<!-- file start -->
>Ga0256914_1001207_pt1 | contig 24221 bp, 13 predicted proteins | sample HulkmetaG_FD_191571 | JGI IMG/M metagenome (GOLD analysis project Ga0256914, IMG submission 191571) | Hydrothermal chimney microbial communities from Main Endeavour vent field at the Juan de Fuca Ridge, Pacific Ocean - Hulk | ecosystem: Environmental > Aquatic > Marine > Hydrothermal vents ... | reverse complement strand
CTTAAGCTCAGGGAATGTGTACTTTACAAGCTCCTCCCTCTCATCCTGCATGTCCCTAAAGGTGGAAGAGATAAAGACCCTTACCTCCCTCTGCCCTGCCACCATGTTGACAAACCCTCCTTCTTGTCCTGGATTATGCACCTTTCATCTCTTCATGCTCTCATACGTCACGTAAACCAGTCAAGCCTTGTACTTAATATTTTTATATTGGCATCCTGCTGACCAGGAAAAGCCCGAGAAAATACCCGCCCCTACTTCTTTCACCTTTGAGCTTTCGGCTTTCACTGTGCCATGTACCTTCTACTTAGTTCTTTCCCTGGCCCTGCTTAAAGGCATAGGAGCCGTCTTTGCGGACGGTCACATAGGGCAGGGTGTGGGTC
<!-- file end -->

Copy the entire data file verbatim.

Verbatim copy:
>Ga0256914_1001207_pt1 | contig 24221 bp, 13 predicted proteins | sample HulkmetaG_FD_191571 | JGI IMG/M metagenome (GOLD analysis project Ga0256914, IMG submission 191571) | Hydrothermal chimney microbial communities from Main Endeavour vent field at the Juan de Fuca Ridge, Pacific Ocean - Hulk | ecosystem: Environmental > Aquatic > Marine > Hydrothermal vents ... | reverse complement strand
CTTAAGCTCAGGGAATGTGTACTTTACAAGCTCCTCCCTCTCATCCTGCATGTCCCTAAAGGTGGAAGAGATAAAGACCCTTACCTCCCTCTGCCCTGCCACCATGTTGACAAACCCTCCTTCTTGTCCTGGATTATGCACCTTTCATCTCTTCATGCTCTCATACGTCACGTAAACCAGTCAAGCCTTGTACTTAATATTTTTATATTGGCATCCTGCTGACCAGGAAAAGCCCGAGAAAATACCCGCCCCTACTTCTTTCACCTTTGAGCTTTCGGCTTTCACTGTGCCATGTACCTTCTACTTAGTTCTTTCCCTGGCCCTGCTTAAAGGCATAGGAGCCGTCTTTGCGGACGGTCACATAGGGCAGGGTGTGGGTC